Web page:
Forest Service proposes a “cultural shift” for more access to public lands

Forest Service proposes a “cultural shift” for more access to public lands

 

Agency plans to streamline recreation permit process to encourage next generation to explore public lands
 By Jason Blevins

FLAT TOPS WILDERNESS AREA – SEPT. 1, 2014: Trappers Lake and the surrounding Flat Tops Wilderness Area are recognized as the “Cradle of Wilderness” after inspiring U.S. Forest Service employee Arthur Carhart to use it as an example of public land that should be preserved for all to enjoy. Carhart is credited with sparking the Wilderness Act of 1964, which celebrated its 50 anniversary last Wednesday.
(Photo By Scott Willoughby / The Denver Post)

The U.S. Forest Service is scheming a historic shift from a century of strict regulation focused on controlling and limiting access toward a new mission that encourages more Americans to more safely explore public lands.

The agency’s top recreation officials Wednesday gathered at the REI flagship store in Denver with dozens of outfitters, guides and outdoor-industry leaders to discuss the transformation of the 111-year-old agency.

The Forest Service last year began exploring how it could draw more newcomers to public lands. The agency found it would need a cultural shift, transitioning toward using Forest Service staff and upgraded technology to enhance the visitor experience and enable more use.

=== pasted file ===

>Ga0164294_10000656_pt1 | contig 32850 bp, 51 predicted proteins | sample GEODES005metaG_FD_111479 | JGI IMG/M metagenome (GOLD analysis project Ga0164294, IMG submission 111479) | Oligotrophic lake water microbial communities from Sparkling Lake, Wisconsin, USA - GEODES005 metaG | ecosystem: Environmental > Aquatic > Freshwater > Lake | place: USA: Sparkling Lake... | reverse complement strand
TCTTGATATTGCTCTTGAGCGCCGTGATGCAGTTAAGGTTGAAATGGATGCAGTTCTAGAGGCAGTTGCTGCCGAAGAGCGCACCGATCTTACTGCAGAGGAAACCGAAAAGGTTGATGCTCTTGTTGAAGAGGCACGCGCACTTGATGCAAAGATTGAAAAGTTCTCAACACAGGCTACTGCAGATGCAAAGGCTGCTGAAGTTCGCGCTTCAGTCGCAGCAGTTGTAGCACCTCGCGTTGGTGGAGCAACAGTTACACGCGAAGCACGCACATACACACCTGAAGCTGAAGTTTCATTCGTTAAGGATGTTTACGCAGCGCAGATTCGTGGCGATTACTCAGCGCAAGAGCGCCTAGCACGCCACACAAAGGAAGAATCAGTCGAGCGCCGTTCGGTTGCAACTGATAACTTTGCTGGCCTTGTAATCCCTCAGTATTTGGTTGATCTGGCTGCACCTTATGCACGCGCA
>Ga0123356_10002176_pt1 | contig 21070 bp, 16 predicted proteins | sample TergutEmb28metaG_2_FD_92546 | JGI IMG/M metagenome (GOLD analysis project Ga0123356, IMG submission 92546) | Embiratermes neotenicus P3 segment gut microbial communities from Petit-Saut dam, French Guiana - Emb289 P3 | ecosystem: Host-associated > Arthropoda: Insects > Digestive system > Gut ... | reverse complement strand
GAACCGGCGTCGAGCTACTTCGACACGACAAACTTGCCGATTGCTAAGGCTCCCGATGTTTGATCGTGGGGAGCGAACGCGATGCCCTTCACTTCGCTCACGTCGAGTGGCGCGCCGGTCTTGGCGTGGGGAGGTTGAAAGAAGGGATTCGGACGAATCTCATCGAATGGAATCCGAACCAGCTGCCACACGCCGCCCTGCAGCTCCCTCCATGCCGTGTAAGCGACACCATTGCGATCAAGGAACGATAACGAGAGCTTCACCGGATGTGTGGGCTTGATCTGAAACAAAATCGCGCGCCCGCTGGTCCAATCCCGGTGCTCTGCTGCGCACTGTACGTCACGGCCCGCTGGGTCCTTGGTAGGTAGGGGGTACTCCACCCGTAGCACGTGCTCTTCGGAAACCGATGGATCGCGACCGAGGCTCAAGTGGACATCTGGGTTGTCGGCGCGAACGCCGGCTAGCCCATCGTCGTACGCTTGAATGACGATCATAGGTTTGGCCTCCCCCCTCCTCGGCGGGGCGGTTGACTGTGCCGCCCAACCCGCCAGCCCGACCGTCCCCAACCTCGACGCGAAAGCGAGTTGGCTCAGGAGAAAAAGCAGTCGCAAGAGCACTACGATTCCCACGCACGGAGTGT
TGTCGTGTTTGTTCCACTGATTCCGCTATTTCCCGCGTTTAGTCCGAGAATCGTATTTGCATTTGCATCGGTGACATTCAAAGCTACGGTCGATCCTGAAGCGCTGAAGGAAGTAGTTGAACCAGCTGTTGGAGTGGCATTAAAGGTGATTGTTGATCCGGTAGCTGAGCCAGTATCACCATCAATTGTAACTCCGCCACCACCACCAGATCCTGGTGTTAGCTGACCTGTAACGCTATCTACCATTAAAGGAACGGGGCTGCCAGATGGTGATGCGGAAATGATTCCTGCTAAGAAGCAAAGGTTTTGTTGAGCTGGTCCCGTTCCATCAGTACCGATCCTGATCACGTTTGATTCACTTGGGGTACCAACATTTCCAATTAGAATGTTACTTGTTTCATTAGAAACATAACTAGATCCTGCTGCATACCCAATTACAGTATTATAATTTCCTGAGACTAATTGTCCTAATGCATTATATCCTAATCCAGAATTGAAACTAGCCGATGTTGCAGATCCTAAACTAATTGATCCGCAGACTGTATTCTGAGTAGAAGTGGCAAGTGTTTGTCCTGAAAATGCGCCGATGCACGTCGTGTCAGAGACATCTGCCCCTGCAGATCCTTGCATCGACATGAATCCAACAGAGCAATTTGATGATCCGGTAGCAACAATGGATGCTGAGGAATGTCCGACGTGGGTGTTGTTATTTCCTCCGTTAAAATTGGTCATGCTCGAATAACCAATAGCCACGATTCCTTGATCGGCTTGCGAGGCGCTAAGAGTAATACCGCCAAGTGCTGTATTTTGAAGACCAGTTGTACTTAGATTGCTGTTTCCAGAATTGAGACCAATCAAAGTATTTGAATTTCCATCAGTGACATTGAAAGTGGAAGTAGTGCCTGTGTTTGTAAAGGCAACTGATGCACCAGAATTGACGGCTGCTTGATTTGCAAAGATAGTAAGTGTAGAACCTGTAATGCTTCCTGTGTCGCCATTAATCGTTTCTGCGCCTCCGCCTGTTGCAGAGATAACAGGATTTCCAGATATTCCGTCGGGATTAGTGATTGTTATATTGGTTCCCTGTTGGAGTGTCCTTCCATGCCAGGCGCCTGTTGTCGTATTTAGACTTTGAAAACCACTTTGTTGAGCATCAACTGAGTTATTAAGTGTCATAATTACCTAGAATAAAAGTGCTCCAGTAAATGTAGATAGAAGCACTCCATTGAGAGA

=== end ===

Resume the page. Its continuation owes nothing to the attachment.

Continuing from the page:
“We have a strange tendency of gearing toward ‘no’ than gearing toward ‘yes,’” said Tinnelle Bustam, the Forest Service’s assistant director of recreation. “We want to pivot from ‘no’ and pivot toward ‘yes.’”

Several dozen permit holders — rock climbing, mountain biking and rafting guides, university outdoor programs, climbing clubs, inner-city outdoor groups, hunting and fishing outfitters, dude-ranch owners — cheered the proposed transformation of an agency that has caused them many headaches over the years.

The Forest Service’s permit-system revamp stems from a two-year effort by the Outdoor Access Working Group, a loosely knit collective of about 40 outdoor industry partners. The group pleaded for an overhaul of the recreation special-use permit system to provide opportunities to inner-city youth and minorities, and lure other new visitors to public lands.

U.S. Forest Service chief Tom Tidwell and Agriculture Secretary Tom Vilsak in June announced the first steps toward changing the way special-use recreational permits are issued. Outdoor recreation on public lands contributes $13 billion to the national economy and supports 205,000 jobs,many of those based in rural economies.

The Forest Service plans to revamp they way it manages 23,000 recreation special-use permits, streamlining application processes that now are different for every federal land management agency.

The agency wants to add staff to its permitting team and train those on-the-ground workers in the new standardized program. Most importantly, district rangers and permit managers will be given more leeway to waive more intensive reviews and fast-track approvals for commercial or nonprofit activities that don’t have any greater impact that normal public use.

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